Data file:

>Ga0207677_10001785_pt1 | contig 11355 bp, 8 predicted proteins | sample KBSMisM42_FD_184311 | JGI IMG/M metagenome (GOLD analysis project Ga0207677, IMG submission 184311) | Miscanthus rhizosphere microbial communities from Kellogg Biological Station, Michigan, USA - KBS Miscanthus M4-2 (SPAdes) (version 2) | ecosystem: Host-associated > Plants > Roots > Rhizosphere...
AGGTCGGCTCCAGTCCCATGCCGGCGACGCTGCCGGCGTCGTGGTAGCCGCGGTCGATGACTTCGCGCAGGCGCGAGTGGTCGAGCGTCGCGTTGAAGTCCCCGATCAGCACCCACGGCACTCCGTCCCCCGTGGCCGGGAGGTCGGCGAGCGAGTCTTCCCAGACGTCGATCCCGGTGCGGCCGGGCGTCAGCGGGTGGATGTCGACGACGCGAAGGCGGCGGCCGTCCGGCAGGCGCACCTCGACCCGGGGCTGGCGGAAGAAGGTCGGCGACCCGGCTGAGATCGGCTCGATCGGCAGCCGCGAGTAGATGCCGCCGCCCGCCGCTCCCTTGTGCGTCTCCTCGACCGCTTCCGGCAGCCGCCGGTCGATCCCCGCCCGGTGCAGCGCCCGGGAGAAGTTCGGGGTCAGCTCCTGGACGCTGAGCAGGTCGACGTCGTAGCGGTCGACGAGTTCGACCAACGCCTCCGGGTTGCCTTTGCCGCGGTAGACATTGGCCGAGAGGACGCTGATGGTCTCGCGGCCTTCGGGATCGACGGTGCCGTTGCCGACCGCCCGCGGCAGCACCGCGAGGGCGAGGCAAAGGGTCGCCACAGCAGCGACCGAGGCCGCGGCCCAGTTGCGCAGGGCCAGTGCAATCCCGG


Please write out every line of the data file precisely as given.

>Ga0207677_10001785_pt1 | contig 11355 bp, 8 predicted proteins | sample KBSMisM42_FD_184311 | JGI IMG/M metagenome (GOLD analysis project Ga0207677, IMG submission 184311) | Miscanthus rhizosphere microbial communities from Kellogg Biological Station, Michigan, USA - KBS Miscanthus M4-2 (SPAdes) (version 2) | ecosystem: Host-associated > Plants > Roots > Rhizosphere...
AGGTCGGCTCCAGTCCCATGCCGGCGACGCTGCCGGCGTCGTGGTAGCCGCGGTCGATGACTTCGCGCAGGCGCGAGTGGTCGAGCGTCGCGTTGAAGTCCCCGATCAGCACCCACGGCACTCCGTCCCCCGTGGCCGGGAGGTCGGCGAGCGAGTCTTCCCAGACGTCGATCCCGGTGCGGCCGGGCGTCAGCGGGTGGATGTCGACGACGCGAAGGCGGCGGCCGTCCGGCAGGCGCACCTCGACCCGGGGCTGGCGGAAGAAGGTCGGCGACCCGGCTGAGATCGGCTCGATCGGCAGCCGCGAGTAGATGCCGCCGCCCGCCGCTCCCTTGTGCGTCTCCTCGACCGCTTCCGGCAGCCGCCGGTCGATCCCCGCCCGGTGCAGCGCCCGGGAGAAGTTCGGGGTCAGCTCCTGGACGCTGAGCAGGTCGACGTCGTAGCGGTCGACGAGTTCGACCAACGCCTCCGGGTTGCCTTTGCCGCGGTAGACATTGGCCGAGAGGACGCTGATGGTCTCGCGGCCTTCGGGATCGACGGTGCCGTTGCCGACCGCCCGCGGCAGCACCGCGAGGGCGAGGCAAAGGGTCGCCACAGCAGCGACCGAGGCCGCGGCCCAGTTGCGCAGGGCCAGTGCAATCCCGG